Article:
Publish and be bombed : Neo-Nazi terrorism has hit publishing. Frederic k Baker reports : Postcard From Klagenfurt

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The Independent Culture
Lojze Wieser is a publisher, but not a conventional one. That was clear from his first words when we met in his offices in the Austrian city known to German speakers as Klagenfurt and to the local Slovene minority as Celovec: "The things you have to do as a publisher these days. I've just spent the whole day ringing round the world, trying to get one of my author's wives out of Sarajevo." In the end it was a 500 mark taxi journey that got the Serbian wife of Wieser's Bosnian star author Djevad Ka rahasan out of the beseiged city.

This incident is typical of Wieser, who, through the press that bears his name (Wieser Verlag), has been helping unknown authors and languages for the last seven years. According to the ex-marketing manager of an insurance company, the world is divided into big and small languages. As a born and bred member of the Slovenian speaking minority he sees it as his job to help the small languages escape extinction at the hands of the linguistic big guns like German, French and English. As he told me: "One language dies out once every 14 days. That is an absurdity and an arrogance from which wars result, like the one we have on our doorstep."

This autumn, chauvinist arrogance arrived on his doorstep. In the hyperbolic world of publishing the word "explosive" is often used to describe a book's contents. On 4 October that was no exaggeration, when a package addressed to Lojze Wieser was found to contain explosives designed to inflict the same damage as the letter bomb that nearly killed the mayor of Vienna last year. Luckily it was spotted and defused. There followed five death threats, some of which read like the first lines of some cheap thriller. "We have decided that you will not see next year". Swastikas clearly indicated that the "we" referred to neo-Nazis.

As Wieser told Vienna's newsmagazine Profil: "I believe that these actions are carried out by Austrians but that they are internationally planned. The right is becoming stronger in the whole of Europe. I think that we are dealing with an international terrorist movement which goes into action regionally."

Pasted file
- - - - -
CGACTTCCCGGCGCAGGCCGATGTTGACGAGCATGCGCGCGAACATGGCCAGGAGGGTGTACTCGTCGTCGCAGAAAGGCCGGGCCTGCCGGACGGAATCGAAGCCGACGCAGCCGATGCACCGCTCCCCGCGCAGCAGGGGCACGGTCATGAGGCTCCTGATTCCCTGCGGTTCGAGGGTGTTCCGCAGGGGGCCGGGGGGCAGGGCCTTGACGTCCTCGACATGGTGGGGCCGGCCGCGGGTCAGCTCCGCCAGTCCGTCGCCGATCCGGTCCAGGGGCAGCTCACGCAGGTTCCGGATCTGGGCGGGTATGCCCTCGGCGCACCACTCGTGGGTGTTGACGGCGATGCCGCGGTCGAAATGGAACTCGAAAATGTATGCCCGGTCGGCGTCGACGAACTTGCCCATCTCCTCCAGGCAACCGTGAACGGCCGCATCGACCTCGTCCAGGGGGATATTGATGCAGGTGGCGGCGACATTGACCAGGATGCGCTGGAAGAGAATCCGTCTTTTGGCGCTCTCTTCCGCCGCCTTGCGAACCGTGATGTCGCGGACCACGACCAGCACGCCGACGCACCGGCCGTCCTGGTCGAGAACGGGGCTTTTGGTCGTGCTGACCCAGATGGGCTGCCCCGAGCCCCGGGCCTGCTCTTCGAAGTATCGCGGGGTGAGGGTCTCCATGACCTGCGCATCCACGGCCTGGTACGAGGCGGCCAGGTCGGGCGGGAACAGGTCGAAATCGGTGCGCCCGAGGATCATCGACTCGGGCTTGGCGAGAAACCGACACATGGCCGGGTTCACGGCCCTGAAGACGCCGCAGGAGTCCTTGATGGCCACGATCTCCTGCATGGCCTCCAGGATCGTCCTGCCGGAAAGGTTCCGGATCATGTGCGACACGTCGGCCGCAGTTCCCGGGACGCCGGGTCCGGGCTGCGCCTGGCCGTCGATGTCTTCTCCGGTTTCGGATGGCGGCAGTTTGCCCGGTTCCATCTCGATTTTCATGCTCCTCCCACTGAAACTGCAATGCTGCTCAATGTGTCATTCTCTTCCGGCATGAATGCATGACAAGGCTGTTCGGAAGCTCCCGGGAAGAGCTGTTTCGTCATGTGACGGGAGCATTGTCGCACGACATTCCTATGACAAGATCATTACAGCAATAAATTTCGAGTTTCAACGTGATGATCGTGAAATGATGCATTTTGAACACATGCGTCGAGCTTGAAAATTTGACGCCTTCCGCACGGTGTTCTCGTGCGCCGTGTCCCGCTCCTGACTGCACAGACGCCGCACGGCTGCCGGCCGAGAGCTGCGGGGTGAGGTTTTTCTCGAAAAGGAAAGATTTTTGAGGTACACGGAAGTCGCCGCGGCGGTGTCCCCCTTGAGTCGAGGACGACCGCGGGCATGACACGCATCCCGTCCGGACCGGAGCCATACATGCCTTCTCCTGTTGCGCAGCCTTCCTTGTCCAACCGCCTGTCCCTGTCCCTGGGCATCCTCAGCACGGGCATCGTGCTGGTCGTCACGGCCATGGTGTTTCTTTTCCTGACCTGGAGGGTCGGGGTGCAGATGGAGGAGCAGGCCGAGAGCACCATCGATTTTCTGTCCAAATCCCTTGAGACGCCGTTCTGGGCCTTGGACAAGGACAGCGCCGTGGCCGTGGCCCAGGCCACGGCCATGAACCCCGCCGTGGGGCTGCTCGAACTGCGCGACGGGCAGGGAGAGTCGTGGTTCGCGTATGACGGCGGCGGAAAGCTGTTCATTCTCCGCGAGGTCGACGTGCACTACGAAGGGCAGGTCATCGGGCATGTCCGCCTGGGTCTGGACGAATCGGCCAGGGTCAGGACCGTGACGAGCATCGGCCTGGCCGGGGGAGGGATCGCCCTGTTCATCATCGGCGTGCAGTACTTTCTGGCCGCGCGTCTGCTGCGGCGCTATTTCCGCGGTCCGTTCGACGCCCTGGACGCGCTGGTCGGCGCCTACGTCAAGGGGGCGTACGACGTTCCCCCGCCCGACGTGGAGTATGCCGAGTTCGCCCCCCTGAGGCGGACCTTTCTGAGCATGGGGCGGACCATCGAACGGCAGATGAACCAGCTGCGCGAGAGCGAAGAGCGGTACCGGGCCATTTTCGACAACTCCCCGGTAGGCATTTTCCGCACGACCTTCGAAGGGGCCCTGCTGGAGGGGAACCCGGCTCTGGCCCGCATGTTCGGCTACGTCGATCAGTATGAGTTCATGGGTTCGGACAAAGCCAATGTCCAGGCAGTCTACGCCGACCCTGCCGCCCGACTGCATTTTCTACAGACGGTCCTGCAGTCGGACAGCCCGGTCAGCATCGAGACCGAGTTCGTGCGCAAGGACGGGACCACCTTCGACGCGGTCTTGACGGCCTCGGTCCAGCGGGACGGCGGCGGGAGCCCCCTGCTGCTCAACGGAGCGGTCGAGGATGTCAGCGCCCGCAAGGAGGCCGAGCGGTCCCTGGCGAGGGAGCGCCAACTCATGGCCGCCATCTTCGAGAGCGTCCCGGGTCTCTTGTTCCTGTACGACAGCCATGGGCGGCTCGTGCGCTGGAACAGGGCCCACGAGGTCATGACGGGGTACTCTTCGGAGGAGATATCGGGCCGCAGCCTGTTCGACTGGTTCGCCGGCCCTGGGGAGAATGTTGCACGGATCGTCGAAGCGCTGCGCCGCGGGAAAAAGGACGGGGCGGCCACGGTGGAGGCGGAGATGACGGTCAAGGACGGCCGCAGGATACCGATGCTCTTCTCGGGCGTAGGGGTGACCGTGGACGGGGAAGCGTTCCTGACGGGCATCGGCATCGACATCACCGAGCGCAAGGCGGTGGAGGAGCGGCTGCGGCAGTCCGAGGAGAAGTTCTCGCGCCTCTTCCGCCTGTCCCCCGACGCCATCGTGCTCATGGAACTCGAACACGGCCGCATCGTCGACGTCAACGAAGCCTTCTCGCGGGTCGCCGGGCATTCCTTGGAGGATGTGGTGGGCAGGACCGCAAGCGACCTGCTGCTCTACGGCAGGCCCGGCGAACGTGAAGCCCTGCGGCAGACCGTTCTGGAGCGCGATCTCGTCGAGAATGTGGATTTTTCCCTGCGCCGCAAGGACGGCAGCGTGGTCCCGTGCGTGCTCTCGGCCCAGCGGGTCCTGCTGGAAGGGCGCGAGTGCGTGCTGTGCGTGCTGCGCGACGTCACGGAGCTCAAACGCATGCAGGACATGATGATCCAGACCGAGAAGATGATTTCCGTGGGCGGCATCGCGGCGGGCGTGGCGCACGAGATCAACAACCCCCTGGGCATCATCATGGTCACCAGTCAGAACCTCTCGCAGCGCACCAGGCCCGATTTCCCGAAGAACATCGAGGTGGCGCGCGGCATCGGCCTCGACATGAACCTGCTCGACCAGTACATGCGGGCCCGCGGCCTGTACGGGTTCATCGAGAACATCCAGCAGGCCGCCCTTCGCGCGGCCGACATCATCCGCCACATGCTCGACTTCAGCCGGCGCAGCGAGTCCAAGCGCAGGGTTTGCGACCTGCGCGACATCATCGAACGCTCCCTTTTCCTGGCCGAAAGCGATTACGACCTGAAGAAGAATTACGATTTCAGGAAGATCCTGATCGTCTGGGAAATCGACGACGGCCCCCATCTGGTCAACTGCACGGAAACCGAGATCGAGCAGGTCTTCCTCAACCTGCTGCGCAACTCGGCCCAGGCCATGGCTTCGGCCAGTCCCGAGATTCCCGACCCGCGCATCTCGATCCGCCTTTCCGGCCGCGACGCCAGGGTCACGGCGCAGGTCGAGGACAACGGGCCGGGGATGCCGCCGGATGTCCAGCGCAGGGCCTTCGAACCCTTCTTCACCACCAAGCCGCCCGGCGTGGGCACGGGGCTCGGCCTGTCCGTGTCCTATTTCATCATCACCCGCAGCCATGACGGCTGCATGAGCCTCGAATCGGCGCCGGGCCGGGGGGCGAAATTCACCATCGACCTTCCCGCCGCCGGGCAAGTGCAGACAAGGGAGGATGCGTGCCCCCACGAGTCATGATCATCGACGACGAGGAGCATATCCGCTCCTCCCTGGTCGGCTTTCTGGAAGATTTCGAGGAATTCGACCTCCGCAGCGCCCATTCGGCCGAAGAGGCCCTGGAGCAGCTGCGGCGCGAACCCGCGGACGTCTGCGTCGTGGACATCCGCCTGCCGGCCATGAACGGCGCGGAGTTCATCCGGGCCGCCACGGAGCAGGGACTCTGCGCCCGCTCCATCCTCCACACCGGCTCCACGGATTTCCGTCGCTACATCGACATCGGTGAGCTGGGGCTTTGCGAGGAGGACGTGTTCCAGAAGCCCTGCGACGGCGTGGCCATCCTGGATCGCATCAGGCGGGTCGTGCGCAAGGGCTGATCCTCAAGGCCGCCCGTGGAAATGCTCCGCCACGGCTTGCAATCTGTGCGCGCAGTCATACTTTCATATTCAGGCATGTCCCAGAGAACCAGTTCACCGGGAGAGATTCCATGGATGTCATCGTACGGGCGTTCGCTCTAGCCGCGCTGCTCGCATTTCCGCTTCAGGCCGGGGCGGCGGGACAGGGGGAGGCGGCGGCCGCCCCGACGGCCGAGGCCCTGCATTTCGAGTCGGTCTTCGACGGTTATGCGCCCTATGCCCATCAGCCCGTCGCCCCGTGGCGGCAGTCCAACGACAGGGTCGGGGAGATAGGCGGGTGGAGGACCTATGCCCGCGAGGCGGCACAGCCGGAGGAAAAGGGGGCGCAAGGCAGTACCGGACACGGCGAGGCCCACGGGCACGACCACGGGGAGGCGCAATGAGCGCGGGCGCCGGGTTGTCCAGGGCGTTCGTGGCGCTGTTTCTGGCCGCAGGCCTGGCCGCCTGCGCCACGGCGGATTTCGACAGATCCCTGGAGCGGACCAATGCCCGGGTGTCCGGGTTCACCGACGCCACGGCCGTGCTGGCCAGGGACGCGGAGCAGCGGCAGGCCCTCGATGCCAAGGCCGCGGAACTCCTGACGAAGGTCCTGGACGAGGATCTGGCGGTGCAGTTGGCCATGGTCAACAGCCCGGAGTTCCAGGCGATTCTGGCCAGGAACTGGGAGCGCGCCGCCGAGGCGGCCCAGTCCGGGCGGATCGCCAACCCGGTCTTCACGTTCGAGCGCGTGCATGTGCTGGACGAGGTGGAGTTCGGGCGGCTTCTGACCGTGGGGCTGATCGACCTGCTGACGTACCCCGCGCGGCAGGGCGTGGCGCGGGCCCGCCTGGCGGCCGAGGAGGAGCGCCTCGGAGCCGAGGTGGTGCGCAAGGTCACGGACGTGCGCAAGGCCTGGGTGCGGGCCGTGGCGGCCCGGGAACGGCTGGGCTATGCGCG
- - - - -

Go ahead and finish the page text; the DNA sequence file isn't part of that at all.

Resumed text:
After raiding a house in Austria on 16 November, the police announced that by his own admission 22-year-old Andreas H. was the author of three of the letters. Unlike Andreas H. it is the diversity of his homeland that Wieser enjoys. "I love the diversityof cultural expression in this region. Within 300km three great linguistic families; the Slavic, the Germanic and the Latin come together. But there are also other small cultures like the Friulians of northern Italy. "

Lojze Wieser has divided his publishing operation between a German language side in Klagenfurt and the Slovene side in Ljubljana, the capital of the former Yugoslav republic of Slovenia. "We have done 40-odd titles in Slovene and from our investment havegot about 25-30 per cent back."

This border-hopping has enabled him to see that he is out of step with his linguistic brothers in Slovenia where the present Yugoslav war started. "In the past few years it was very clear that everything that came from further south was of no interest for the Slovenes. I already observed this trend in 1988-9. Despite this we published exactly this sort of book, because something had to be done to oppose this trend. If one published only what people wanted it would be better that one put a bullet in one's head."

The future is dominated by two projects, the first of which is "The Bosnian Library" which he recently launched in the presence of Austrian chancellor Franz Vranitsky. The aim of the network of 20 European publishers set up by Wieser is to distribute books to exiled Bosnians in whole of Europe. His second major project is called "Edition Hotel Europa" and is named after the Hotel Europa, a meeting place in Sarajevo for intellectuals, that has now been destroyed. This series aims to produce at least one book per year and to have it translated into over 200 other languages.

With the zeal of a revolutionary and a salesman he told me, "Whether the authors come from areas where there is or isn't war or whether their languages are obscure or well-known . . . what they don't need is pity, what they need is readers. The written word is like snowball rolling down a slope, it gains its own impetus and sets things in motion that it can no longer influence." Now the fight is on to make sure that it is his books, and not neo-Nazi slogans, that set off the storm. "We in E urope have agreat democratic potential which has not been awakened. What I can do is what I have done up to now; publish books and translate books in order to show the diversity of cultural expression in Europe and to fight against the marginalisation o f the smalllanguages in world literature."

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